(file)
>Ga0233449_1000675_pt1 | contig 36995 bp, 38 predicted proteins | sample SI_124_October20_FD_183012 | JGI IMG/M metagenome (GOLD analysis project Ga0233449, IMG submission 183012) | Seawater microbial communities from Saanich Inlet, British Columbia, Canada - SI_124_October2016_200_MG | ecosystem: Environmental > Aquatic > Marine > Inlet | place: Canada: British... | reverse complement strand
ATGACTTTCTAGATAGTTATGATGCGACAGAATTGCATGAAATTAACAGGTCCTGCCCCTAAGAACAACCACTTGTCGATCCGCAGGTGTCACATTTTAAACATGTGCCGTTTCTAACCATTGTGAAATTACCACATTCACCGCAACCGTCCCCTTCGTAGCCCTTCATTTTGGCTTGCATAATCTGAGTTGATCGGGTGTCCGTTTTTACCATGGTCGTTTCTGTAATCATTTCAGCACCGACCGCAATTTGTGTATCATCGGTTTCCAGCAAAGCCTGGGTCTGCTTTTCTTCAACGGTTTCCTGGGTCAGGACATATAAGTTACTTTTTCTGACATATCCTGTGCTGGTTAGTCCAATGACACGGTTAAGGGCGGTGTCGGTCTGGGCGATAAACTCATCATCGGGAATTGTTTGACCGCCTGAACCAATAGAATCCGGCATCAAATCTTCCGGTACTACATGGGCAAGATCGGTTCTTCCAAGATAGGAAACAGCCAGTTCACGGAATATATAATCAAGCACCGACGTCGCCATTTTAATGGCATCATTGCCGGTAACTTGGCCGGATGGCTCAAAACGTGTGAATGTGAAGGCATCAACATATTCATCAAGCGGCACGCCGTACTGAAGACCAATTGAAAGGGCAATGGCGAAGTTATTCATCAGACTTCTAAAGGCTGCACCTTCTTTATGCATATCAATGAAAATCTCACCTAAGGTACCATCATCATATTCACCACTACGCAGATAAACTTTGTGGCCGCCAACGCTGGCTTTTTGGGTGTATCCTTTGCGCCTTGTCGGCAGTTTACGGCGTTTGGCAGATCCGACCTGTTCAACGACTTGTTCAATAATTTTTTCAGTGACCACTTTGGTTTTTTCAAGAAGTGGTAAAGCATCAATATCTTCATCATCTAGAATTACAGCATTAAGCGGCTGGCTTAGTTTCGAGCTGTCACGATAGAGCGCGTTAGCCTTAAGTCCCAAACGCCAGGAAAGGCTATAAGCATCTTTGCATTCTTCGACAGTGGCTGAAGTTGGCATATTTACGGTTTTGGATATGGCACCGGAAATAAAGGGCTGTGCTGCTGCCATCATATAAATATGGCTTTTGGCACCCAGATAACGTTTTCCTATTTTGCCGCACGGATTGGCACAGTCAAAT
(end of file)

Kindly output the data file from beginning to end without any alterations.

>Ga0233449_1000675_pt1 | contig 36995 bp, 38 predicted proteins | sample SI_124_October20_FD_183012 | JGI IMG/M metagenome (GOLD analysis project Ga0233449, IMG submission 183012) | Seawater microbial communities from Saanich Inlet, British Columbia, Canada - SI_124_October2016_200_MG | ecosystem: Environmental > Aquatic > Marine > Inlet | place: Canada: British... | reverse complement strand
ATGACTTTCTAGATAGTTATGATGCGACAGAATTGCATGAAATTAACAGGTCCTGCCCCTAAGAACAACCACTTGTCGATCCGCAGGTGTCACATTTTAAACATGTGCCGTTTCTAACCATTGTGAAATTACCACATTCACCGCAACCGTCCCCTTCGTAGCCCTTCATTTTGGCTTGCATAATCTGAGTTGATCGGGTGTCCGTTTTTACCATGGTCGTTTCTGTAATCATTTCAGCACCGACCGCAATTTGTGTATCATCGGTTTCCAGCAAAGCCTGGGTCTGCTTTTCTTCAACGGTTTCCTGGGTCAGGACATATAAGTTACTTTTTCTGACATATCCTGTGCTGGTTAGTCCAATGACACGGTTAAGGGCGGTGTCGGTCTGGGCGATAAACTCATCATCGGGAATTGTTTGACCGCCTGAACCAATAGAATCCGGCATCAAATCTTCCGGTACTACATGGGCAAGATCGGTTCTTCCAAGATAGGAAACAGCCAGTTCACGGAATATATAATCAAGCACCGACGTCGCCATTTTAATGGCATCATTGCCGGTAACTTGGCCGGATGGCTCAAAACGTGTGAATGTGAAGGCATCAACATATTCATCAAGCGGCACGCCGTACTGAAGACCAATTGAAAGGGCAATGGCGAAGTTATTCATCAGACTTCTAAAGGCTGCACCTTCTTTATGCATATCAATGAAAATCTCACCTAAGGTACCATCATCATATTCACCACTACGCAGATAAACTTTGTGGCCGCCAACGCTGGCTTTTTGGGTGTATCCTTTGCGCCTTGTCGGCAGTTTACGGCGTTTGGCAGATCCGACCTGTTCAACGACTTGTTCAATAATTTTTTCAGTGACCACTTTGGTTTTTTCAAGAAGTGGTAAAGCATCAATATCTTCATCATCTAGAATTACAGCATTAAGCGGCTGGCTTAGTTTCGAGCTGTCACGATAGAGCGCGTTAGCCTTAAGTCCCAAACGCCAGGAAAGGCTATAAGCATCTTTGCATTCTTCGACAGTGGCTGAAGTTGGCATATTTACGGTTTTGGATATGGCACCGGAAATAAAGGGCTGTGCTGCTGCCATCATATAAATATGGCTTTTGGCACCCAGATAACGTTTTCCTATTTTGCCGCACGGATTGGCACAGTCAAAT